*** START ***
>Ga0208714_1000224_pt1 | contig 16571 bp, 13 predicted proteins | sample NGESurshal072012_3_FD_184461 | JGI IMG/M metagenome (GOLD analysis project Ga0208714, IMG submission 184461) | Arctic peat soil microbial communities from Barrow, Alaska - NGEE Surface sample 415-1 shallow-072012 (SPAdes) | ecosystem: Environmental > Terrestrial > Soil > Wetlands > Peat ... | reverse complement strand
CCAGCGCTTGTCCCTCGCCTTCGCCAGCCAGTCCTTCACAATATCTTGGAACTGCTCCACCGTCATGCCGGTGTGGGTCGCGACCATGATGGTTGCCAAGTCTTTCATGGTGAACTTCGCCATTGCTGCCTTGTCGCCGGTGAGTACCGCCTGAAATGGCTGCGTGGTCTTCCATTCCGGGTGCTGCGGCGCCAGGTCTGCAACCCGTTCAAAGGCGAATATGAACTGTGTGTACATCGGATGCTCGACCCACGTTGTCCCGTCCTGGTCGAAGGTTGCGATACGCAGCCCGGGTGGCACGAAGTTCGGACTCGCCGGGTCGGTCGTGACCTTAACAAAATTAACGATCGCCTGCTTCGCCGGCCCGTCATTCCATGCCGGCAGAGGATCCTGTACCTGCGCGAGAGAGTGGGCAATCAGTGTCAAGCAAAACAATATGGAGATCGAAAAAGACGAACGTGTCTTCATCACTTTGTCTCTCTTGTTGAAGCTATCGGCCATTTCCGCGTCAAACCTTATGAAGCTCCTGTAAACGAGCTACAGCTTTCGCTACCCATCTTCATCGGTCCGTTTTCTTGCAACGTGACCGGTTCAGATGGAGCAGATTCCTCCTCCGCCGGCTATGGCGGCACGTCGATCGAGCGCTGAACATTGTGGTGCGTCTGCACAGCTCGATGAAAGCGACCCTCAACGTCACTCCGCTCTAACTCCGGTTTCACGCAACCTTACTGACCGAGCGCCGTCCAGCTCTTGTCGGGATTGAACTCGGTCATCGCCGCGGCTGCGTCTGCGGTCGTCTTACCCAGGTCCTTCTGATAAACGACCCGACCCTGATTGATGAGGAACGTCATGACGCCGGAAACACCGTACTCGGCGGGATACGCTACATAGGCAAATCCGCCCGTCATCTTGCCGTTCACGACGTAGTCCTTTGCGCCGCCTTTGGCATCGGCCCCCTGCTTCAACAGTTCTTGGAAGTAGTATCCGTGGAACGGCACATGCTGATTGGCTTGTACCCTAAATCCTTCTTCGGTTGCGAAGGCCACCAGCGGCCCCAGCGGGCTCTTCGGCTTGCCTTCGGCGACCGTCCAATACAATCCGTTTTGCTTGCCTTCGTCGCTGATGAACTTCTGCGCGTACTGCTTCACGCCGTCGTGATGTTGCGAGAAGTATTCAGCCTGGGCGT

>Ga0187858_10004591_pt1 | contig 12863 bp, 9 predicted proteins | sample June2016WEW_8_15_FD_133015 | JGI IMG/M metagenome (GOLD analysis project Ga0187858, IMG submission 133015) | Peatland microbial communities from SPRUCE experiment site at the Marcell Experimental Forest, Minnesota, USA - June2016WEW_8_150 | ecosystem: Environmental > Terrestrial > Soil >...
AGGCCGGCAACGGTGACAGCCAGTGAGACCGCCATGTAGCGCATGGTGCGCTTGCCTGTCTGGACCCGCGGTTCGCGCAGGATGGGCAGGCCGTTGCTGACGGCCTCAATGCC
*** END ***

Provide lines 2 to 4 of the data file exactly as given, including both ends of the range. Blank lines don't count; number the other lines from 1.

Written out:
CCAGCGCTTGTCCCTCGCCTTCGCCAGCCAGTCCTTCACAATATCTTGGAACTGCTCCACCGTCATGCCGGTGTGGGTCGCGACCATGATGGTTGCCAAGTCTTTCATGGTGAACTTCGCCATTGCTGCCTTGTCGCCGGTGAGTACCGCCTGAAATGGCTGCGTGGTCTTCCATTCCGGGTGCTGCGGCGCCAGGTCTGCAACCCGTTCAAAGGCGAATATGAACTGTGTGTACATCGGATGCTCGACCCACGTTGTCCCGTCCTGGTCGAAGGTTGCGATACGCAGCCCGGGTGGCACGAAGTTCGGACTCGCCGGGTCGGTCGTGACCTTAACAAAATTAACGATCGCCTGCTTCGCCGGCCCGTCATTCCATGCCGGCAGAGGATCCTGTACCTGCGCGAGAGAGTGGGCAATCAGTGTCAAGCAAAACAATATGGAGATCGAAAAAGACGAACGTGTCTTCATCACTTTGTCTCTCTTGTTGAAGCTATCGGCCATTTCCGCGTCAAACCTTATGAAGCTCCTGTAAACGAGCTACAGCTTTCGCTACCCATCTTCATCGGTCCGTTTTCTTGCAACGTGACCGGTTCAGATGGAGCAGATTCCTCCTCCGCCGGCTATGGCGGCACGTCGATCGAGCGCTGAACATTGTGGTGCGTCTGCACAGCTCGATGAAAGCGACCCTCAACGTCACTCCGCTCTAACTCCGGTTTCACGCAACCTTACTGACCGAGCGCCGTCCAGCTCTTGTCGGGATTGAACTCGGTCATCGCCGCGGCTGCGTCTGCGGTCGTCTTACCCAGGTCCTTCTGATAAACGACCCGACCCTGATTGATGAGGAACGTCATGACGCCGGAAACACCGTACTCGGCGGGATACGCTACATAGGCAAATCCGCCCGTCATCTTGCCGTTCACGACGTAGTCCTTTGCGCCGCCTTTGGCATCGGCCCCCTGCTTCAACAGTTCTTGGAAGTAGTATCCGTGGAACGGCACATGCTGATTGGCTTGTACCCTAAATCCTTCTTCGGTTGCGAAGGCCACCAGCGGCCCCAGCGGGCTCTTCGGCTTGCCTTCGGCGACCGTCCAATACAATCCGTTTTGCTTGCCTTCGTCGCTGATGAACTTCTGCGCGTACTGCTTCACGCCGTCGTGATGTTGCGAGAAGTATTCAGCCTGGGCGT

>Ga0187858_10004591_pt1 | contig 12863 bp, 9 predicted proteins | sample June2016WEW_8_15_FD_133015 | JGI IMG/M metagenome (GOLD analysis project Ga0187858, IMG submission 133015) | Peatland microbial communities from SPRUCE experiment site at the Marcell Experimental Forest, Minnesota, USA - June2016WEW_8_150 | ecosystem: Environmental > Terrestrial > Soil >...
AGGCCGGCAACGGTGACAGCCAGTGAGACCGCCATGTAGCGCATGGTGCGCTTGCCTGTCTGGACCCGCGGTTCGCGCAGGATGGGCAGGCCGTTGCTGACGGCCTCAATGCC